The anti-biblical portions of this chapter are almost entirely lie, misleading information, and falsehood. The chapter begins with an exposition of the sojourn through Sinai narrative, then talks a little about the Hyksos invasion and expulsion, strangely, giving the wrong dates (the reign of Ahmose I began in 1550, not 1570 BC, and the expulsion of the Hyksos should have taken Ahmose at least a few years, and at most, seventeen, to complete). F&S’s pointing out the fact the name “Ramesses” only appears in the thirteenth century and just after is a little irrelevant (a fundy could simply call “scribal update”). The absence of Israel in Egyptian records until 1209/8 (incorrectly stated by Finkelstein as 1207, the Egyptians did not use ascension dating) is a little curious, but, there is little room for mention of any specific groups of non-settled peoples in Palestine in Egyptian records except in name lists of Shasu tribes (i.e. Amenhotep III’s list). BTW, F&S should know there were no opportunities for Israel being mentioned at any time in Egypt (Hyksos-era record-keeping is nonexistent, when Egyptians mentioned slaves, they would only state ethnicity (Nubian, Asiatic, sometimes whether or not they were POW’s), not tribal affiliation. The voluminous archives F&S imagine we have from Tjaru and Ramesses simply do not exist (that Papyrus Anastasi 6 mentioning Pithom and Succoth was only found as trash in the sands of Saqqara after being used by a student scribe for training), there were only seven wine jar dockets recovered from Ramesses and no papyri whatsoever from Tjaru or any of the eastern fortresses. The Bible also explicitly states Israel had permission from Pharaoh to go, so all those fortresses in the Wadi Tumilat (those on the Via Maris are irrelevant) do not matter much anyway. The fact Israelite remains are absent from all archeological surveys of the Sinai stems from the fact that no tent dweller ever used pottery when in deserts for long periods of time, but goatskins. No campsite of Ramesses II at Kadesh or Thutmose III at Megiddo has been found (neither has any one of the Egyptian miners who went to Serabit el Khadim in the Sinai) The anachronisms F&S point to do not exist (Tell el Kheleifeh (29°32’50″N, 34°58’50″E), which F&S assume to be Ezion-Geber, cannot be Ezion-Geber, but is probably Eloth (built by Uzziah, then destroyed and rebuilt by Edomites [mistaken for Arameans, Hebrew d’s and r’s look almost exactly the same, plus, see previous verse]), it cannot hold ships of Tarshish on its shallow beach, see Sect. 6 of AJaL for Migdol (indeed, this toponym proves Ex. 14 must have been written before the late seventh century BC), this for Kadesh). The only real anachronism in the book of Exodus is the Tanite one. It is true, however, that Heshbon and other sites, such as Arad, were only settled during some distant earlier period and the Israelite era, proving that Numbers, at least, must have been written during the 1st millennium BC. Edom was a state a century before the Assyrian era. There is no evidence Goshen was named for an Arab king of Nehemiah’s time. Mention of spies from an Asiatic country need not be interpreted as evidence of a post-Assyrian date of writing, but could just as well be interpreted as pointing to a Ramesside (Hittites!) or a 13th-14th Dynasty date (Hyksos!). Even a Middle Kingdom date is permissible (nomadic Asiatics could attempt to bypass the Walls of the Ruler to invade the E. Delta to get pastureland, water, and food)! See Hoffmeier, “Israel in Egypt”, for the Egyptian elements. The idea the Exodus epic describes a struggle between Necho II and Josiah is just… stupid (remember the mid-12th century epic of Ex. 15 and the mentions in the Prophets).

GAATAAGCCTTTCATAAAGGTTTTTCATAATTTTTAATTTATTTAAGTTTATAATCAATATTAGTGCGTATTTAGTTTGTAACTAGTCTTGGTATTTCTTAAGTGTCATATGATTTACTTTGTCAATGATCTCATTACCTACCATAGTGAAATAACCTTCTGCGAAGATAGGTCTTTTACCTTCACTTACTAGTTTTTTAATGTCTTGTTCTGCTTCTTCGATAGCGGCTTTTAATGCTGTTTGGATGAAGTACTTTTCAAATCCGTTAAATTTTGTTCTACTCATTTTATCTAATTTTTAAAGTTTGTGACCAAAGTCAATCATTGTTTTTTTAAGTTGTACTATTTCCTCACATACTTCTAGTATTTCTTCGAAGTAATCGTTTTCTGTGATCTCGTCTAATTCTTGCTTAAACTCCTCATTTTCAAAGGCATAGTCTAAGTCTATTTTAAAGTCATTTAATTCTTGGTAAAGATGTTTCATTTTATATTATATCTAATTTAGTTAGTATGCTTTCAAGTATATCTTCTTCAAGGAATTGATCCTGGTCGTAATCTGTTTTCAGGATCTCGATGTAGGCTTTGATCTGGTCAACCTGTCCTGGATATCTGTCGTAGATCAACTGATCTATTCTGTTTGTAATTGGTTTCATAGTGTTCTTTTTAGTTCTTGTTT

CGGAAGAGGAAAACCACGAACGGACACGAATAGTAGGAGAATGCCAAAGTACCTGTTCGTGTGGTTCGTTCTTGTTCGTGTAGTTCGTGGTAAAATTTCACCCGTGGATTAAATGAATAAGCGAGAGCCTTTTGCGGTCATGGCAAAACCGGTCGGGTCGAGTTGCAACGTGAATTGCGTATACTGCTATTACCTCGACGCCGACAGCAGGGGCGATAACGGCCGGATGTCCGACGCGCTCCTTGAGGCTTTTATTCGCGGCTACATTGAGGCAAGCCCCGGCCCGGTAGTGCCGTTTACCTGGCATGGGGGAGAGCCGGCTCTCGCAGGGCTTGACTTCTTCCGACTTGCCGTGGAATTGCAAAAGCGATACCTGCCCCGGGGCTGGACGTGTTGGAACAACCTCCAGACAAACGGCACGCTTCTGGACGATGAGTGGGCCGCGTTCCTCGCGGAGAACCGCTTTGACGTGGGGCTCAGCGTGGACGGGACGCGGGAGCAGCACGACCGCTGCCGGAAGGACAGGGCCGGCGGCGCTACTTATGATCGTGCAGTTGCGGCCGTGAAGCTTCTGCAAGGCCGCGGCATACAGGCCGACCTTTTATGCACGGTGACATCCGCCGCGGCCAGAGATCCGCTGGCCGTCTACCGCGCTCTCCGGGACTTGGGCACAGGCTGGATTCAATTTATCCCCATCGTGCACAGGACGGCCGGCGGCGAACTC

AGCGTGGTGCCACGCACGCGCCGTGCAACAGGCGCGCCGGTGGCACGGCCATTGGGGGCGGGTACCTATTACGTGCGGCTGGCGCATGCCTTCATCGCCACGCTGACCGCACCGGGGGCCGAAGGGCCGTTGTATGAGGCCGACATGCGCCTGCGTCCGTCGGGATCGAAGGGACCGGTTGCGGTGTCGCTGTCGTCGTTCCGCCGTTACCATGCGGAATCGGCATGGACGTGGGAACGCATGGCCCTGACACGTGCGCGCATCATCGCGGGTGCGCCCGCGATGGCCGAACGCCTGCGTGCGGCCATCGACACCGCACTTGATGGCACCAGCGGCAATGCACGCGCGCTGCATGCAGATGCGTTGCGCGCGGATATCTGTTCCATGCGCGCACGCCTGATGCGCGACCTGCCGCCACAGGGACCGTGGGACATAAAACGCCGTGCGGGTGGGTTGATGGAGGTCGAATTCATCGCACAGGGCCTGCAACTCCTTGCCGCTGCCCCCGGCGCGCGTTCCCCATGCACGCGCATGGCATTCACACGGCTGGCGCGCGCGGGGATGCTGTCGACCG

UPDATE (June 27, 2012): Someone else has published the complete list! Huzzah!